California Roundtable on Agriculture and the Environment
California Roundtable on Water and Food Supply
California State Coastal Conservancy
California State Parks Department
California State Water Resources Control Board
California Urban Water Conservation Council
California Water Action Collaborative
California Water Foundation
Carbon Cycle Institute
Central Coast Wetlands Group
Central Coast Salmon Enhancement
Chicago Botanic Garden
City Farmers Nursery
Clover Prairie Farms
Coastal San Luis Resource Conservation District
Council for Watershed Health
Defenders of Wildlife
De Jager Dairy
East Bay Municipal Utility District
Eastern Kern County Resource Conservation District
Efird Ag Enterprises
EMIGH Ace Hardware
Environmental Defense Center
Environmental Defense Fund
Environmental Science Associates
Fort Botanic Garden
Foster Farms Dairy
Craig Frear, PhD
Joseph Gallo Farms
Giacomazzi Dairy Farms
Gold Ridge Resource Conservation District
Green Acres Nursery & Supply
Green Gardens Group
Green Gulch Farm Zen Center
Hahamongna Native Plant Nursery
Heal the Bay
Heritage Oak Winery
High Country Nursery
Holland & Knight LLP
Horticultural Research Institute
Humboldt County Resource Conservation District
Imperial County Agricultural Commissioner’s Office
Inland Empire Resource Conservation District
Senator Hannah-Beth Jackson
Kings River Conservation District
Kings River Water Association
Laguna Irrigation District
Land Conservancy of San Luis Obispo County
Land Trust for Santa Barbara County
Lawrence Berkeley National Laboratory
Lockeford Plant Materials Center (Natural Resources Conservation Service)
Lodi Winegrape Commission
Los Angeles County Arboretum
Los Angeles Waterkeeper
Madera Irrigation District
Marin Carbon Project
Marin Municipal Water District
Marin Resource Conservation District
Michael McRee Dairy
McShane’s Nursery and Landscape Supply
Mendocino County Resource Conservation District
Merced County Ag Commissioner’s Office
Milk Producers Council
University of Minnesota Landscape Arboretum
Mission Blue Nursery
Frank Mitloehner, PhD
Joan Morris, Bay Area Garden Writers
Mountains Restoration Trust
National Marine Fisheries Service
National Oceanic and Atmospheric Administration Restoration Center
North Park Nursery
Nursery Growers Association
Ojai Valley Land Conservancy
Orchard Supply Hardware, California
Pajaro Valley Water Management Agency
Papenhausen Hardware & Nursery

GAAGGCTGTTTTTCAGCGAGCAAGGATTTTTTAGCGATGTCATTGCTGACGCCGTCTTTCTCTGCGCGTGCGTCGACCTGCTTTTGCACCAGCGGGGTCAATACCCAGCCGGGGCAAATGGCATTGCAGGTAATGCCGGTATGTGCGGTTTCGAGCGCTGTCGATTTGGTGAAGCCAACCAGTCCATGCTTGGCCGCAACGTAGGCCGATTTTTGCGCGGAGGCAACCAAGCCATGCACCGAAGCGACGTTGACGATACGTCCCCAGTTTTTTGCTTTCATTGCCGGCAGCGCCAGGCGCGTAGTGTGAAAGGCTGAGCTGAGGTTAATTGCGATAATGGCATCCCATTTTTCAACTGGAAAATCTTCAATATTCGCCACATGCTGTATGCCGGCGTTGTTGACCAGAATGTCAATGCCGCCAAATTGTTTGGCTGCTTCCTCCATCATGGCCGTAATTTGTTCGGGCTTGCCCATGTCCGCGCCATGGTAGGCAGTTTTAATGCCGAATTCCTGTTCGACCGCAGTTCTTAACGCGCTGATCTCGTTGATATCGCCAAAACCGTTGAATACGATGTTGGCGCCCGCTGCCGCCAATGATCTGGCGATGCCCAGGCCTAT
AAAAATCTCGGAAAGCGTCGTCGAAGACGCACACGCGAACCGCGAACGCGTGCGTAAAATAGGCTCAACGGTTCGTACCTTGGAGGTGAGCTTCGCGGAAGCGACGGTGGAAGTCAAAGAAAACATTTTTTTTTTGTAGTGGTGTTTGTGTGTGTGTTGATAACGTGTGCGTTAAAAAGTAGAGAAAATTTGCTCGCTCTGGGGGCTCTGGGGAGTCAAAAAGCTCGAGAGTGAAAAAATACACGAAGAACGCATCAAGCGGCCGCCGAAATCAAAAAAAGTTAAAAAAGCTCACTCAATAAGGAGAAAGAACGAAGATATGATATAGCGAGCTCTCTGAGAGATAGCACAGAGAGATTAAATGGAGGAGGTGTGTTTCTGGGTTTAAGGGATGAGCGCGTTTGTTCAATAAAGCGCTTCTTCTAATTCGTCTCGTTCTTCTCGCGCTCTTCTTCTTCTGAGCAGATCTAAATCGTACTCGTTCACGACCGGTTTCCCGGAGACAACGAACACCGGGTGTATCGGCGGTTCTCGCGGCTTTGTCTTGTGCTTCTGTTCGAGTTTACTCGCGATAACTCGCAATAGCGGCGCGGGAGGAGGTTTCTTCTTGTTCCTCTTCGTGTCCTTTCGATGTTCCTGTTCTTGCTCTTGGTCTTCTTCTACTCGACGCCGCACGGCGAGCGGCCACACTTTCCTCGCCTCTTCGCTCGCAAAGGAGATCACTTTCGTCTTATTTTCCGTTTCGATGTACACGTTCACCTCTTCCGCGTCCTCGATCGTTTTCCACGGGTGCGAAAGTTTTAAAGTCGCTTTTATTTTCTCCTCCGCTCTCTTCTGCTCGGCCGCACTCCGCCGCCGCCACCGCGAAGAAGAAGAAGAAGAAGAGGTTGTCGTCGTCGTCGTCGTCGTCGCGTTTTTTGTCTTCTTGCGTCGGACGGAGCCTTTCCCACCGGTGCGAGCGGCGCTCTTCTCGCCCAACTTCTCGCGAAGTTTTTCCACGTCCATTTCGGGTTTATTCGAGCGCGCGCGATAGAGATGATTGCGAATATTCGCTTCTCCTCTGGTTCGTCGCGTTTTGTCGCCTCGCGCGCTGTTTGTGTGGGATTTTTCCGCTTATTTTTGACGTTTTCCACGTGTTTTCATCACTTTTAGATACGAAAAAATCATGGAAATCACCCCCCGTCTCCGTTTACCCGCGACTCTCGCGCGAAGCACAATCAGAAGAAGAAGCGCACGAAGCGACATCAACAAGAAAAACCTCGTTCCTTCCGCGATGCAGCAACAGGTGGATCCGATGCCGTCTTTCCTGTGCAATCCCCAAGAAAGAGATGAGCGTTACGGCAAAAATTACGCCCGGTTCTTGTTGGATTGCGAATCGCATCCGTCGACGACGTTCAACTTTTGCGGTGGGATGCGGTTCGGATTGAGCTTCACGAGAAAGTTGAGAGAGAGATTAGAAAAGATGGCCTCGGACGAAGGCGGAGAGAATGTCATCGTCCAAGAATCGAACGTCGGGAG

Point Blue Conservation Science
Public Policy Institute of California
Regional Water Quality Control Board, Central Valley Region
Regional Water Quality Control Board, North Coast Region
Resource Conservation District, East Stanislaus County
Resource Conservation District, Merced County
Resource Conservation District of Monterey County
Resource Conservation District of San Mateo County
Resource Conservation District of Santa Cruz County
Resource Conservation District of Santa Monica Mountains
RMC Water and Environment
Andy Rollins Dairy
Salmonid Restoration Federation
San Diego Coastkeeper
San Joaquin Valley Air Pollution Control District
San Mateo County Weed Management Area
Sand County Foundation
Santa Barbara Botanic Garden
Santa Barbara Channelkeeper
Santa Clara County Open Space Authority
Save Our Water
Sequoia Riverlands Trust
Siskiyou Resource Conservation District
Sloat Garden Center
Sonoma Resource Conservation District
South Coast Habitat Restoration
Stanford Center for Groundwater Evaluation and Management
Nan Sterman, A Growing Passion
Stewardship Index for Specialty Crops
SummerWinds Nursery (California)
Tahoe Resource Conservation District
The Garden Company
The Home Depot Garden Centers, California
The Nature Conservancy
The Plant Foundry
Tri-County Fish Team
Tulare Irrigation District
UC Botanical Garden at Berkeley
UC Cooperative Extension, Davis
UC Cooperative Extension, Monterey
UC Davis, Arboretum
UC Davis, California Center for Urban Horticulture
UC Davis, Department of Plant Sciences
UC Davis, Information Center for the Environment
UC Division of Agriculture and Natural Resources
UCLA Institute of the Environment and Sustainability
UC Master Gardener Program
UC Santa Cruz
Upper Salinas-Las Tablas Resource Conservation District
US Department of Agriculture, Animal and Plant Health Inspection Service
US Department of Agriculture, Natural Resources Conservation Service
US Fish and Wildlife Service
US Forest Service
Wegis and Young
West Star Dairy
Western Growers Association
Western Shasta Resource Conservation District
Western United Dairymen
Assemblymember Das Williams
Ellen Zagory, UC Davis Arboretum
DESIGN: Vicki Valentine
WRITING AND ART DIRECTION: Robyn Carliss, Director of Creative Services
Photo below Welcome section, of Terranova Ranch General Manager/Vice President Don Cameron and Sustainable Conservation Project Manager Danielle Duncan: Paolo Vescia.
WATER FOR THE FUTURE (in slide show order): 1: Paolo Vescia. 2: Paolo Vescia. 3: Robyn Carliss. 4, main: Scott Sills. 4, inset: Alex Karolyi. 5, photo of panel discussion: Alex Karolyi.
ACCELERATING RESTORATION (in slide show order): 1: NMFS/Southwest Fisheries Science Center. 2, left: Courtesy of South Coast Habitat Restoration. 2, middle: Chuck Gardner. 2, right: Chuck Gardner. 3, left: Paolo Vescia. 3, right: Robyn Carliss. 4, insets: Robyn Carliss.
WASTE NOT (in slide show order): 1: Alex Karolyi. 2, left: Paolo Vescia. 2, right: John Cardoza. 3: Paolo Vescia. 5: Teresa Parker.
PLANTRIGHT (in slide show order): 1: Saxon Holt. 2: Stephanie Falzone. 3: Jo Bardsley.
- Richard Waycott, President and CEO, Almond Board of California -